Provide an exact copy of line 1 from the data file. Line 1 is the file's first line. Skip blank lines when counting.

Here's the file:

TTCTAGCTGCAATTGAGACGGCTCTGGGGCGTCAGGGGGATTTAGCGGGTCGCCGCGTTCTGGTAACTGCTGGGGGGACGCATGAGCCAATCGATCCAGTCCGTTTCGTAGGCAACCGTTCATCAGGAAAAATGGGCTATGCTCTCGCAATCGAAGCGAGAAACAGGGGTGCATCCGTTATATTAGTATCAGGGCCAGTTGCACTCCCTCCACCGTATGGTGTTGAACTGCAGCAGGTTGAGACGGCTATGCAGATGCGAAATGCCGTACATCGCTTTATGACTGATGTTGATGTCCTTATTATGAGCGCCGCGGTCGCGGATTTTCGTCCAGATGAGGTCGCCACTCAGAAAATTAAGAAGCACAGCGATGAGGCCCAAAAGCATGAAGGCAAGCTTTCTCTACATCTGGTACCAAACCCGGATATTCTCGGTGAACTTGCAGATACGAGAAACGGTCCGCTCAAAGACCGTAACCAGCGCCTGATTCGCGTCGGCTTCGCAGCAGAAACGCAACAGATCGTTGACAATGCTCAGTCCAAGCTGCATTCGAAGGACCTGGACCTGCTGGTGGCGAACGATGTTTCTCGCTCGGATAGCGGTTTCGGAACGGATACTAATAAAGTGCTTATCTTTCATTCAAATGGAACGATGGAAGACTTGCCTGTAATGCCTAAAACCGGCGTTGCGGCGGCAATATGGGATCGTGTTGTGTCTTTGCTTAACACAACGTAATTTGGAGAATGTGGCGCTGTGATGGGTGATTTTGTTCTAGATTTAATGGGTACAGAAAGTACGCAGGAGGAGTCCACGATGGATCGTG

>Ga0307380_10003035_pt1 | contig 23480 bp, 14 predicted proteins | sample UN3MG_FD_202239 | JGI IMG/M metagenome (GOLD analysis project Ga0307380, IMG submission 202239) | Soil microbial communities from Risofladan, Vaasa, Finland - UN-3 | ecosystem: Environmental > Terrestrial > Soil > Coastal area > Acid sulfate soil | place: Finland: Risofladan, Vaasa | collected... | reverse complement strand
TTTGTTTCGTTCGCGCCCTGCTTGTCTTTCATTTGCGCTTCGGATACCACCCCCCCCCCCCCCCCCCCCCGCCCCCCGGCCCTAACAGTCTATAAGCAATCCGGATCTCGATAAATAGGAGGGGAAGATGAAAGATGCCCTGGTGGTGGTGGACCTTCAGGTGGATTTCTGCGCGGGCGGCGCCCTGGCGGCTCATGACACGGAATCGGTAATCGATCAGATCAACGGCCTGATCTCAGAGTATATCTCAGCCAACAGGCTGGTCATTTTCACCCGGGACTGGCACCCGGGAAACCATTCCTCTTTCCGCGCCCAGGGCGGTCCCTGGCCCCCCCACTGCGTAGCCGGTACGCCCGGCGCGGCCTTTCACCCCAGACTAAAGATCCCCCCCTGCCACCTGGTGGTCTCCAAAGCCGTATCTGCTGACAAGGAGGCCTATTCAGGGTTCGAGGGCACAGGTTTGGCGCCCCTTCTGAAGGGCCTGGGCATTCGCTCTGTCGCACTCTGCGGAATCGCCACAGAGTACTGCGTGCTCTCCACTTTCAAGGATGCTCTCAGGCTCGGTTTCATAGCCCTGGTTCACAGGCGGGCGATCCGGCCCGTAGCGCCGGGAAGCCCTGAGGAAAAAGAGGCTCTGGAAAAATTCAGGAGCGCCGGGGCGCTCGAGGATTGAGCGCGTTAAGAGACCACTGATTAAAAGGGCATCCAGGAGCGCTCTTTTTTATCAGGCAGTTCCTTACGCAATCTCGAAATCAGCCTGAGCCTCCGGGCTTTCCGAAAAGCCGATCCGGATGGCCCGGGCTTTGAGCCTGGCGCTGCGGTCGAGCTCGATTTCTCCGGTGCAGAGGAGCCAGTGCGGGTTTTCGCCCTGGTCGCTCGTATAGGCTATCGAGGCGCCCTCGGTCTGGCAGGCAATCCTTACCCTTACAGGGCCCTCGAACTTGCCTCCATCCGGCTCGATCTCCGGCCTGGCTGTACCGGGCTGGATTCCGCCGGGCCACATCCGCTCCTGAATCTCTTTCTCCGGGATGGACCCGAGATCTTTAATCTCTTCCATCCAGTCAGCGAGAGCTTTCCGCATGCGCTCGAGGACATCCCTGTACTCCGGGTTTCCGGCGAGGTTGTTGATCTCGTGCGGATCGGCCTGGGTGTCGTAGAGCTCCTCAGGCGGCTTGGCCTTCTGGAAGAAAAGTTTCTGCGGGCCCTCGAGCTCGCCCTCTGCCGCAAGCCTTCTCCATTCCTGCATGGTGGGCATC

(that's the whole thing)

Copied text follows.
TTCTAGCTGCAATTGAGACGGCTCTGGGGCGTCAGGGGGATTTAGCGGGTCGCCGCGTTCTGGTAACTGCTGGGGGGACGCATGAGCCAATCGATCCAGTCCGTTTCGTAGGCAACCGTTCATCAGGAAAAATGGGCTATGCTCTCGCAATCGAAGCGAGAAACAGGGGTGCATCCGTTATATTAGTATCAGGGCCAGTTGCACTCCCTCCACCGTATGGTGTTGAACTGCAGCAGGTTGAGACGGCTATGCAGATGCGAAATGCCGTACATCGCTTTATGACTGATGTTGATGTCCTTATTATGAGCGCCGCGGTCGCGGATTTTCGTCCAGATGAGGTCGCCACTCAGAAAATTAAGAAGCACAGCGATGAGGCCCAAAAGCATGAAGGCAAGCTTTCTCTACATCTGGTACCAAACCCGGATATTCTCGGTGAACTTGCAGATACGAGAAACGGTCCGCTCAAAGACCGTAACCAGCGCCTGATTCGCGTCGGCTTCGCAGCAGAAACGCAACAGATCGTTGACAATGCTCAGTCCAAGCTGCATTCGAAGGACCTGGACCTGCTGGTGGCGAACGATGTTTCTCGCTCGGATAGCGGTTTCGGAACGGATACTAATAAAGTGCTTATCTTTCATTCAAATGGAACGATGGAAGACTTGCCTGTAATGCCTAAAACCGGCGTTGCGGCGGCAATATGGGATCGTGTTGTGTCTTTGCTTAACACAACGTAATTTGGAGAATGTGGCGCTGTGATGGGTGATTTTGTTCTAGATTTAATGGGTACAGAAAGTACGCAGGAGGAGTCCACGATGGATCGTG